Posted by SuperWooper on 10 October 2018 with categories: Some Quick First Impressions

Dakaretai Otoko Ichii ni Odosarete Imasu

Short Synopsis: A beloved actor loses his #1 spot to an industry newcomer, whose attraction to him complicates their relationship.

Mario’s review:
Oh boy, they go for *hardcore* borderline-porn BL. Oh boy, it’s the usual boy force-kisses the other, and of course the victim finds the predator too charming that they can’t do anything but be swept away. Damn it. I have to kick myself for watching this in public, as I don’t know how the people around me would think when the lines “I want to have sex with you” flashing repeatedly on the screen. Damn it. It would’ve been a powerful love story if they don’t rely on those uncomfortable tropes. One thing this show works quite well is that it portrays the male lead in an interesting way. He’s a mountain of personal conflicts: he hates this guy and loves him at the same time. His actions sometimes contradict with his thoughts, but they all reveal a deeper side of him. That he tries his earnest to help “his rival” with his experience makes him an interesting character to follow. The main draw of this series, however is the hot, burning hot passions from two sexy “huggable” naked boys, and for me, it’s just way too hardcore for me to fully embrace. It might be one of the better shounen ai titles, but it’s strictly for the fans of this genre.
Potential: 10%

Wooper’s review:
This would be a hard review to write if I danced around the subject, so I’ll make it short: there’s an attempted rape scene around the midway point of this episode, and it’s kind of played for laughs. An up-and-coming actor takes incriminating cell phone footage of an older co-worker, who says he’ll do “anything” for it to be deleted, and the younger man’s request is sex. The older guy’s refusal is ignored, and he has to construct a literal barricade of furniture, potted plants, and a flat screen TV to trap his attacker in the bathroom. A rowdy, vaguely flamenco-influenced guitar tune plays intermittently throughout this scene, which is in remarkably poor taste. What’s worse, the initial awkwardness this causes quickly gives way to an amicable relationship, which eventually features consensual sex. Based on the terrible message at the heart of its plot, I’m tempted to label this entire series a dumpster fire, and for many viewers it will be. But I do want to praise the internal monologue of the lead character (the victim of the aforementioned assault), whose arrogance and narcissism create an interesting lens through which we view the entertainment industry. His love for himself is equaled only by his love of his work, which is expressed in the form of both scathing criticism and smart advice. He’s a funny, worthwhile character, conceived with more purpose than a lot of the useless teenage protags that populate anime right now. Shame about the visually boring, morally repulsive show surrounding him.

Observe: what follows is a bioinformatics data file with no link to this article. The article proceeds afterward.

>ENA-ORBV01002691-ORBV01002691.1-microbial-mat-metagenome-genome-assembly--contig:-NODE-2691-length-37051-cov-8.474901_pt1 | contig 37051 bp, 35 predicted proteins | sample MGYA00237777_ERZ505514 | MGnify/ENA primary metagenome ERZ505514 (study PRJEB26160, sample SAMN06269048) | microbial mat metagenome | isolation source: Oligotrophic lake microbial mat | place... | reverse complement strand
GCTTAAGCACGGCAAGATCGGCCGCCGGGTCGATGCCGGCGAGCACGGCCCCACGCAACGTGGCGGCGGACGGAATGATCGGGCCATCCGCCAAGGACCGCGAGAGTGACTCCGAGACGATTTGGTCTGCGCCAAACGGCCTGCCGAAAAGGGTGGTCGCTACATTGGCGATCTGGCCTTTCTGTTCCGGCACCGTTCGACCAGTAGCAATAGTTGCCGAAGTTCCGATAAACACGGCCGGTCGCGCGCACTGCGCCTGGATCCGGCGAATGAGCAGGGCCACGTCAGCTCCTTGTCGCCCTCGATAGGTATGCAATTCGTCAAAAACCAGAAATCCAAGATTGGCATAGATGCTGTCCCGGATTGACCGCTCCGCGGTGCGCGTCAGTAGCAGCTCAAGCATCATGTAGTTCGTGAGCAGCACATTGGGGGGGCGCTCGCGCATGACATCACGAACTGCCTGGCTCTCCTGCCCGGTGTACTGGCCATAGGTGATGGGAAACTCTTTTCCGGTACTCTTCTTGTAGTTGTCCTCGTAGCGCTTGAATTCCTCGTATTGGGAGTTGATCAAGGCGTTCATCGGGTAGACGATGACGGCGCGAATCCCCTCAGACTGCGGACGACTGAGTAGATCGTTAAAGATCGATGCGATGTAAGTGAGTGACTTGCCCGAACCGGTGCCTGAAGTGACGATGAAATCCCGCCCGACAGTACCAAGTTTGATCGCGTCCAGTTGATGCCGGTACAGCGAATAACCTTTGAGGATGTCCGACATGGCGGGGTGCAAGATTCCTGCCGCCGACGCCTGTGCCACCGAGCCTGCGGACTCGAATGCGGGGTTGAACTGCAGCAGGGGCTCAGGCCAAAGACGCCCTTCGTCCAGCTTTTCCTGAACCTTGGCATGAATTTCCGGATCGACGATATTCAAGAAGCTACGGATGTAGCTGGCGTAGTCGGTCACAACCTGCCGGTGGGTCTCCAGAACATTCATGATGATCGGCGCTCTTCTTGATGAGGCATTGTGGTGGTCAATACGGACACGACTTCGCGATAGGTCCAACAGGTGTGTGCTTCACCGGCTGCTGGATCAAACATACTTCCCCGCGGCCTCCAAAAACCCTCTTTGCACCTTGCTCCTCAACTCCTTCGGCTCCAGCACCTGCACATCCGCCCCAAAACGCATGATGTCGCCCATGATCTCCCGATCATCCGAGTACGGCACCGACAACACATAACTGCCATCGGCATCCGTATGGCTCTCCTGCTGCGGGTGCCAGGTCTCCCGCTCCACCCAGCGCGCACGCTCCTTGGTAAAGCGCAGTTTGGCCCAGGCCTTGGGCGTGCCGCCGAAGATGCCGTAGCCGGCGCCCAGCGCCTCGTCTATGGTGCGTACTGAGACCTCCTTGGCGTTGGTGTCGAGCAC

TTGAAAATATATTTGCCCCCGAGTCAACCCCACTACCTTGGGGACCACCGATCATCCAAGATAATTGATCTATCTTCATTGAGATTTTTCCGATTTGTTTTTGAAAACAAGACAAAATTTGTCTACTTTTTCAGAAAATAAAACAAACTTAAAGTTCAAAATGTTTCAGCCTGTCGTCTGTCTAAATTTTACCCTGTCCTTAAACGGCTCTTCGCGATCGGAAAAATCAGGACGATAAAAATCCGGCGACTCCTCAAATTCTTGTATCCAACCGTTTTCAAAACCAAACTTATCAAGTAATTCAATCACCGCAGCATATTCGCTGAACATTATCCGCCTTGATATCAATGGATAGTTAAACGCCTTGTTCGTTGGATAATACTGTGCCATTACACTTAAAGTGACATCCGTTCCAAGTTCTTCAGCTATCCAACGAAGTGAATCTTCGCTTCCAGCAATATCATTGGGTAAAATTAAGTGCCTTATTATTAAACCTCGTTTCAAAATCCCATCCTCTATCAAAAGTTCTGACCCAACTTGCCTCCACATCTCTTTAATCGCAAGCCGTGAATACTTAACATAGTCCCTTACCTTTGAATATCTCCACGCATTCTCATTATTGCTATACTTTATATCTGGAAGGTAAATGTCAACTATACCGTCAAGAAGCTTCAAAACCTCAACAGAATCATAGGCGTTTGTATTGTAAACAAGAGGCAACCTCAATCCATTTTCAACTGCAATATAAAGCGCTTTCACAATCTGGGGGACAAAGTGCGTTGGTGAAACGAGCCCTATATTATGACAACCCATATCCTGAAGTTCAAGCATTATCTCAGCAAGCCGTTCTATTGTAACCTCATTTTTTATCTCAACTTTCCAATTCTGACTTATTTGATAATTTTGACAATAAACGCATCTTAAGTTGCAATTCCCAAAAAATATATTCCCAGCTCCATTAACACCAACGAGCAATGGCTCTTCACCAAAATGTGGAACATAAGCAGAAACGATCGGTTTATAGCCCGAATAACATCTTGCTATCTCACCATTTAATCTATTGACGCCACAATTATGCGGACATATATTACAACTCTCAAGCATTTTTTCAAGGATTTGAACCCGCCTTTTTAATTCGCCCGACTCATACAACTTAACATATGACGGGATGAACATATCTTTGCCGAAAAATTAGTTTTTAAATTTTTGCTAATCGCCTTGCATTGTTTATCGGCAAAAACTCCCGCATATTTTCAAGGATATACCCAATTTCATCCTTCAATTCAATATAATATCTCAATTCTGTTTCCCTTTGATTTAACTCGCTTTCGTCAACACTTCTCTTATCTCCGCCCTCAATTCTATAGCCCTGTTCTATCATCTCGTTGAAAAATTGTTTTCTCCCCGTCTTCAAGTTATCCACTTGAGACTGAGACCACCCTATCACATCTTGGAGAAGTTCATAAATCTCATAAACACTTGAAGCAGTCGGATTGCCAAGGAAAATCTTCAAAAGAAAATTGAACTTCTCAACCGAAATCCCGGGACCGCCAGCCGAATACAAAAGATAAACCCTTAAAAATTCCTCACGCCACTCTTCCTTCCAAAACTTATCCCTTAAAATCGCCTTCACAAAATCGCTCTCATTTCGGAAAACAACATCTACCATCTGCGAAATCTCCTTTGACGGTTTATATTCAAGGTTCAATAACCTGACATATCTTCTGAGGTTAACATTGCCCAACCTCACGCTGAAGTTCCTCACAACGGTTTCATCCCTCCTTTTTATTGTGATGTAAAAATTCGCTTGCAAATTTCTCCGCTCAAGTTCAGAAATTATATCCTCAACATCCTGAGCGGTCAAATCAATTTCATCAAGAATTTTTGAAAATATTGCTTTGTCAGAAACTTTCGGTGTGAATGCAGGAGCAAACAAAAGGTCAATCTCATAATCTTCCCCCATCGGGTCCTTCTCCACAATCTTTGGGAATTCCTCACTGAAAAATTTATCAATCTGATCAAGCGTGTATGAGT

Potential: 20%


Kishuku Gakkou no Juliet

Short Synopsis: Legitimized Highschool gang warfare in the style of Shakespeare’s Romeo and Juliet, but now with Tsundere’s.

Aidan’s review:
As far as this story is concerned this was likely the best opening episode it could have. I will even admit to being a bit of a sucker for a good confession scene. Of course this is pretty much as good as it gets as we already have a second girl her whose feelings are doomed to be unrequited along with the other girls about to come along. For this is my most hated kind of harem, the one that keeps adding characters despite the fact that the main couple has already been decided. I mean the point of a harem is having a bunch of girls go after the main and each having at least a slim chance of winning. Here every girl after this has no chance so what is the bloody point? Outside of the relationship between the two leads this show has nothing really to offer besides cliche. It’s decently watchable so far but as someone who rea don in the manga I can say that whatever charm it has wears thin quite fast. Not to mean the constant competition between the two houses just gets really annoying as they constantly repeat how much they wanna kick the crap out of each other. I say for some this could prove to be a decent show to pass the time with but otherwise there isn’t that much to it.